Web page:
The Appeals Court reversed, concluding that there was no search in the constitutional sense because "the defendant could not reasonably have expected that bags he left by the side of a street would remain insulated from examination by any member of the public, including the police." Commonwealth v. Nattoo, 70 Mass. App. Ct. 625 , 626, 633 (2007). Thus, as reasoned by the Appeals Court, the defendant was unable "to establish that his subjective expectation of privacy was [objectively] reasonable," a component necessary to a protected expectation of privacy. Id. at 630. See Commonwealth v. Montanez, 410 Mass. 290 , 301 (1991).
1. As has been noted, "[i]n reviewing a ruling on a motion to suppress evidence, we accept the judge's subsidiary findings of fact absent clear error . . . ." Commonwealth v. Wilson, 441 Mass. 390 , 393 (2004). "We review independently the application of constitutional principles to the facts found." Id.
We treat the defendant's motion to suppress as based solely on the Fourth Amendment to the United States Constitution. See note 3, supra. "The Fourth Amendment proscribes unreasonable searches and seizures. The United States Supreme Court has construed the Fourth Amendment to make any government seizure and search of personal property, located in an area where the owner has a legitimate expectation of privacy, per se unreasonable unless accomplished pursuant to a properly issued warrant."
Commonwealth v. Straw, 422 Mass. 756 , 758 (1996), and cases cited.
The touchstone of a Fourth Amendment analysis is reasonableness. Commonwealth v. Shields, 402 Mass. 162 , 164 (1988). See Pennsylvania v. Mimms, 434 U.S. 106, 108 (1997), citing Terry v. Ohio, 392 U.S. 1, 19 (1968). "Decisions of this court and of the Supreme Court establish that there is 'no ready test for determining reasonableness other than by balancing the need to search [or seize] against the invasion which the search [or seizure] entails.' " Commonwealth v. Shields, supra, quoting Commonwealth v. Silva, 366 Mass. 402 , 405 (1974). The Commonwealth has satisfied its burden of proving that the search, and resulting seizure of the handgun, was reasonable. See Commonwealth v. Shields, supra. The defendant left his unsecured and unlabeled belongings unattended on the side of a public road knowing that neither he nor his girl friend would be able to get to them for some time. Indeed, the bags remained unattended when Officer Crevier returned, at DiMarzio's request, to retrieve them. Moreover, Officer Crevier knew the defendant had been arrested on an outstanding warrant that involved a firearms charge; his search of the bags served to ensure his personal safety before he undertook to transport the defendant's belongings to the police station. Ensuring the safety of police officers and the public are paramount government concerns that outweigh the minimal invasion (that could have been undertaken by any passerby) of searching unsecured and unlabeled belongings that the defendant knowingly left unattended on the side of a public road. Based on the unique facts of this case, we conclude that the search and seizure that occurred here was entirely reasonable and did not offend Fourth Amendment principles. The defendant's loaded handgun should not have been suppressed.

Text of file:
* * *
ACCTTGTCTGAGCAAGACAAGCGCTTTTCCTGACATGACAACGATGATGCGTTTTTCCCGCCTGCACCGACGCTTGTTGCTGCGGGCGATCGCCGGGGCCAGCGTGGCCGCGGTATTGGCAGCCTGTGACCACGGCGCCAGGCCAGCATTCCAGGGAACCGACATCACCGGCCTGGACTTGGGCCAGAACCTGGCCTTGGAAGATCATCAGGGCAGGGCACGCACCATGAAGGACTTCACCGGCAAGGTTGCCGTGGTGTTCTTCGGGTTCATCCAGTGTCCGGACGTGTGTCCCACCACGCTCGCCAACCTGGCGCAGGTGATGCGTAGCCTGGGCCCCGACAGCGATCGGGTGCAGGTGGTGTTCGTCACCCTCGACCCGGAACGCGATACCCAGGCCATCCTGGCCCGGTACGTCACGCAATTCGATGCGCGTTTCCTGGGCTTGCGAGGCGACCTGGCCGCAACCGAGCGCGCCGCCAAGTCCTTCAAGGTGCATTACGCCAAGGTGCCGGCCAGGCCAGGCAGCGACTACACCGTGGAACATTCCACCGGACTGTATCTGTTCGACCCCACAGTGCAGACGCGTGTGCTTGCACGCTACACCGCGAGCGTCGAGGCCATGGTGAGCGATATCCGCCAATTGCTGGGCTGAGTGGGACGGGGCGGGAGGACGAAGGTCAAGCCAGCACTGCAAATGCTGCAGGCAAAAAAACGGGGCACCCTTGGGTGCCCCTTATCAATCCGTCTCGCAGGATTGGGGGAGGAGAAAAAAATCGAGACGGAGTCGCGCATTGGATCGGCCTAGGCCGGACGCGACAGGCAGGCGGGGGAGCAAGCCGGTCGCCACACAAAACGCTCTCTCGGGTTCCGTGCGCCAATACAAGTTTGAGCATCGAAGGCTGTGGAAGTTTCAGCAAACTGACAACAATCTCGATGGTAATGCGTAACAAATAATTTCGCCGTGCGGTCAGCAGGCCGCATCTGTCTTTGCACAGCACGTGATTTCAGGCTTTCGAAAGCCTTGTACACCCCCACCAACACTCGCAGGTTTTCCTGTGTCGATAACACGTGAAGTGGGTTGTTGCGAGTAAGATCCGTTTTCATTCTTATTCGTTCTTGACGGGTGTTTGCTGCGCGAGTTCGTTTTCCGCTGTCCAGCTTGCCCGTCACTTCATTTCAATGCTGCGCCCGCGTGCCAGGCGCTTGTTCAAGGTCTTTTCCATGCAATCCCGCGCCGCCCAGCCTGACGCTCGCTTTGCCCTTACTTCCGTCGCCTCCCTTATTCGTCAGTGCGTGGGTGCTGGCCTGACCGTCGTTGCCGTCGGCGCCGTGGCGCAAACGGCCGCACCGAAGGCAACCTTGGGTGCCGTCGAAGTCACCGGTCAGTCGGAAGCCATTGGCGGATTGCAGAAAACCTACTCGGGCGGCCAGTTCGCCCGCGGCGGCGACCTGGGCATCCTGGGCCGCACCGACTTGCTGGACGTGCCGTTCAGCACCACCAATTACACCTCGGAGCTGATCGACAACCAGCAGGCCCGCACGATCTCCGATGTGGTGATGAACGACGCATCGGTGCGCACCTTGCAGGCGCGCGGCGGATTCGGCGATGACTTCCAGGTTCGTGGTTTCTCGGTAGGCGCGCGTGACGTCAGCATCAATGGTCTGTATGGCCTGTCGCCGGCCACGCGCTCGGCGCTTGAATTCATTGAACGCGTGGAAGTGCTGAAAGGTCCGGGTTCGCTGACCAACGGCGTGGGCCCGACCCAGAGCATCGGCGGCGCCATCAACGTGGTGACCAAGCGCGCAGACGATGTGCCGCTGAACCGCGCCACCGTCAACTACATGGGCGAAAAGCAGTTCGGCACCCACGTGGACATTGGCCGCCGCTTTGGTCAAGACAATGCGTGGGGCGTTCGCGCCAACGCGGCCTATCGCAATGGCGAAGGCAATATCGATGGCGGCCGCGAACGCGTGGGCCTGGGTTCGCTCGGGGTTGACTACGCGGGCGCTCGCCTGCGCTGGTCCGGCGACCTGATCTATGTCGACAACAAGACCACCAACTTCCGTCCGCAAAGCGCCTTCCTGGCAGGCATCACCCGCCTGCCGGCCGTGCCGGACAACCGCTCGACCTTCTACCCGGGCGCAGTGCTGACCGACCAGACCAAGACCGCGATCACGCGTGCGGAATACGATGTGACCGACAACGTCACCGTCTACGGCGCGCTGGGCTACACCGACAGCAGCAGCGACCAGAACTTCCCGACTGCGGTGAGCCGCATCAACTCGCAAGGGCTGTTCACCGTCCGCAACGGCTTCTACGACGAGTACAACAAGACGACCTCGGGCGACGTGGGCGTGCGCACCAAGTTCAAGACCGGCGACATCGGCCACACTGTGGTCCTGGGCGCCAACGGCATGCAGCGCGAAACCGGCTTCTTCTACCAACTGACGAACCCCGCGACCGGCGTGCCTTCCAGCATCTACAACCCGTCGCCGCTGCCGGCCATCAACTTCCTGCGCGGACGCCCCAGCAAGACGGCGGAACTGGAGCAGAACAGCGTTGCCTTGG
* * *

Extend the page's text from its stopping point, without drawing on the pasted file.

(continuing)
2. The order granting the defendant's motion to suppress evidence of the firearm is reversed, and the case is remanded to the Superior Court for further proceedings.
[Note 1] The judge's finding that the defendant placed his belongings on the edge of DiMarzio's property is clearly erroneous. The only witnesses who testified on the matter (DiMarzio, Officer Harder, and Officer Crevier) stated that the defendant had left his belongings on the side of the road, near, but not on, DiMarzio's property. There was no evidence introduced to the contrary (the defendant did not testify at the evidentiary hearing held on his motion). "Disbelief of testimony is not the equivalent of proof of facts contrary to that testimony." Commonwealth v. Haggerty, 400 Mass. 437 , 442 (1987), quoting Boice-Perrine Co. v. Kelley, 243 Mass. 327 , 330 (1923). In the defendant's memorandum in support of his motion to suppress, the defendant stated that he had left his belongings "on the side of the public road."
[Note 2] The parties dispute whether Officer Crevier knew that the defendant had left behind his belongings in the garbage bags. The record supports the judge's finding that Officer Crevier had been informed that the defendant left some of his items by the road with the intent that they would be picked up by his girl friend.
[Note 3] While the defendant referenced the Fourth Amendment to the United States Constitution in his motion to suppress, he made no mention of its cognate provision in art. 14 of the Massachusetts Declaration of Rights which, in some instances, provides greater protection in the area of searches and seizures than does the Fourth Amendment. See Commonwealth v. Shields, 402 Mass. 162 , 164 n.1 (1988). In his motion, the defendant cited art. 12 of the Massachusetts Declaration of Rights, but made no argument concerning its application, nor any argument that it would provide greater protection in kind than the Fourth Amendment.